Tag Archives: collaboration

Using an Invitation for Collaboration in Counseling and Psychotherapy

As I’m sure you know, I believe (rather strongly) that counselors and psychotherapists should work hard to collaborate with clients. Being an authoritarian therapist is passe.

Sometimes collaboration sounds easy in theory, but it can be difficult in practice. It’s especially difficult if clients come into your office not “believing in therapy” and not trusting you. In the following excerpt from the forthcoming 6th edition of Clinical Interviewing, you can see how a skilled therapist deals with some initial client hostility.

Case Example 3.1: An Early Invitation for Collaboration

Sophia, a 26-year-old mother of two was referred for counseling by her children’s pediatrician. When she sat down with her counselor, she stated:

I don’t believe in this counseling thing. I’m stressed, that’s true, but I’m a private person and I believe very strongly that I should take care of myself and not have anyone take care of my problems for me. Besides, you look like you might be 18 years old and I doubt that you’re married or have children. So I don’t see how this is supposed to help.

It’s easy to be shaken when clients like Sophia pour out their doubts about therapy and about you at the beginning of the first session. Our best advice: (a) be ready for it; (b) don’t take it personally, Sophia is speaking of her doubts, don’t let them become yours; (c) be ready to respond directly to the client’s core message; and (d) end your response with an invitation for collaboration. An invitation for collaboration is a clinician statement that explicitly offers your client an opportunity to work together. In some cases, an invitation for collaboration is a time-limited “let’s try this out” offer.

Here’s a sample counselor response to Sophia:

Counselor: I hear you loud and clear. You don’t believe in counseling, you’re a private person, and you’re concerned that I don’t have the experiences needed to understand or help you.

Sophia: That’s right. [Sometimes when the counselor explicitly reflects the client’s core message (i.e., “. . . you’re concerned I don’t have the experience needed to understand or help you”) the client will retreat from this concern and say something like, “Well, it’s not that big of a deal.” But that’s not what Sophia does.]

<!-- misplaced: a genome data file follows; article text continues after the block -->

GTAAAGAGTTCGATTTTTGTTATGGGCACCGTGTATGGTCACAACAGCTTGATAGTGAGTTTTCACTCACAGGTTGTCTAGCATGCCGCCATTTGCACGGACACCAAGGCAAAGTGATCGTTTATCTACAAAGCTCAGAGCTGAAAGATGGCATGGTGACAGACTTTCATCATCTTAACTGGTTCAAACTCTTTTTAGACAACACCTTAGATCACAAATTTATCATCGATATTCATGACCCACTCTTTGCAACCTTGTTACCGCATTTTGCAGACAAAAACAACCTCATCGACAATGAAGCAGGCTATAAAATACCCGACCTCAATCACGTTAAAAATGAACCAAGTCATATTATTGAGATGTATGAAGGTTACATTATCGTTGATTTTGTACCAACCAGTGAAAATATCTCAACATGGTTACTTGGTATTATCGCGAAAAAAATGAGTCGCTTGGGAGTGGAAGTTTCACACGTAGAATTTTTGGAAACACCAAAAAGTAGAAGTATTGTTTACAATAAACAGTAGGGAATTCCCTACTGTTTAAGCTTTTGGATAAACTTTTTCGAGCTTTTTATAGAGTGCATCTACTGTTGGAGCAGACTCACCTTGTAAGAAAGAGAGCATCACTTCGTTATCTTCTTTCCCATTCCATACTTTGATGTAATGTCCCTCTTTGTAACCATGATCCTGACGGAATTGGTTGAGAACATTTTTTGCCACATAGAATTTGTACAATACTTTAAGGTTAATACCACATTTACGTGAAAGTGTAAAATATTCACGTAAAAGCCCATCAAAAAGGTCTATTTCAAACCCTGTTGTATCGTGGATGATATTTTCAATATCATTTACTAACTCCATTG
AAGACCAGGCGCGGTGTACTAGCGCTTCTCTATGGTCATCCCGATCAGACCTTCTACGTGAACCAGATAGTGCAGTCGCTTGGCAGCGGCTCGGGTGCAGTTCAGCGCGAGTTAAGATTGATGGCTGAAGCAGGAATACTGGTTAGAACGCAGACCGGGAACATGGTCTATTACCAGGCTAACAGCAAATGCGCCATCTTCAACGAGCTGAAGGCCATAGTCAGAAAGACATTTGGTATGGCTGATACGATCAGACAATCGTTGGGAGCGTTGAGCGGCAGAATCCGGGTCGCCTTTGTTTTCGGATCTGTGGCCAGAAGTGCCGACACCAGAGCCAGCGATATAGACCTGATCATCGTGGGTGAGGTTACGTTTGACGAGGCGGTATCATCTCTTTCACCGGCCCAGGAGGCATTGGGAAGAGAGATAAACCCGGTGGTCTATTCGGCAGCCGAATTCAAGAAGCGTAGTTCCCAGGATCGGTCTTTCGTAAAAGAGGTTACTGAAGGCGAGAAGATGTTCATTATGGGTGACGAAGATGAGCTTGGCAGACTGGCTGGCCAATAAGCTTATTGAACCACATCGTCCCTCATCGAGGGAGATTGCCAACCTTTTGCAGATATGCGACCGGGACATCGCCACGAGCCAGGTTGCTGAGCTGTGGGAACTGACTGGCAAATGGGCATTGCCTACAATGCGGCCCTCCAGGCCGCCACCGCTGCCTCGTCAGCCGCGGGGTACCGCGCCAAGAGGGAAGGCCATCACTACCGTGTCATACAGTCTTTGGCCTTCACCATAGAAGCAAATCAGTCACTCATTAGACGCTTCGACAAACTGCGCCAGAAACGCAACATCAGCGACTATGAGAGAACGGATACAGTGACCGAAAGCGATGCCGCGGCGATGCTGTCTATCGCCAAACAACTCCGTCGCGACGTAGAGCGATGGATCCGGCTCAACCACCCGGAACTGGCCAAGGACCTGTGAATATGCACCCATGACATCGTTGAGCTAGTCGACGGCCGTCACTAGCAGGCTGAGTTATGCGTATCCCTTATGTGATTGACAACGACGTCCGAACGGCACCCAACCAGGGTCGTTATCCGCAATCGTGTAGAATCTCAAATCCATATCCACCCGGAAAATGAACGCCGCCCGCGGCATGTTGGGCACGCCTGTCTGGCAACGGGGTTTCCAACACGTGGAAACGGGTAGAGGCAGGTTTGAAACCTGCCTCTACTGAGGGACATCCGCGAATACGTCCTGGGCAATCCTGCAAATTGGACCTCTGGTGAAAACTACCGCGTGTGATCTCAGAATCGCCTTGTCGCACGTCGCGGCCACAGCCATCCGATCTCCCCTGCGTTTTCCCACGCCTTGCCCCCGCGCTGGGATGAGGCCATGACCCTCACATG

Counselor: Well then, I can see why you wouldn’t want to be here. And you’re right, I don’t have a lot of the life experiences you’ve had. . But I do have knowledge and experience working with people who are stressed and concerned about parenting and I’d very much like to have a chance to be of help to you. How about since you’re here, we try out working together today and then toward the end of our time together I’ll check back in with you and you can be the judge of whether this might be helpful or not?

Sophia: Okay. That sounds reasonable.

In this case the counselor responded directly and with empathy to Sophia and then offered an invitation for collaboration. As the session ends, Sophia may or may not accept the counselor’s invitation. But either way, the counselor’s skillful response provides an opportunity for a collaborative relationship to develop.

Round Bales


Building a Therapeutic Relationship with Parents: Part III – Collaboration

Collaboration, as an attitude, requires that at least to some extent, parenting professionals come from a position of “not knowing” (Anderson, 1993; Anderson & Goolishian, 1992). As Anderson (1993) stated: “The not knowing position is empathic and is most often characterized by questions that come from an honest continuous therapeutic posture of not understanding too quickly” (p. 331).

[This excerpt is from How to Listen so Parents will Talk . . . http://www.amazon.com/How-Listen-Parents-Will-Talk/dp/1118012968/ref=la_B0030LK6NM_1_5?ie=UTF8&qid=1368845509&sr=1-5%5D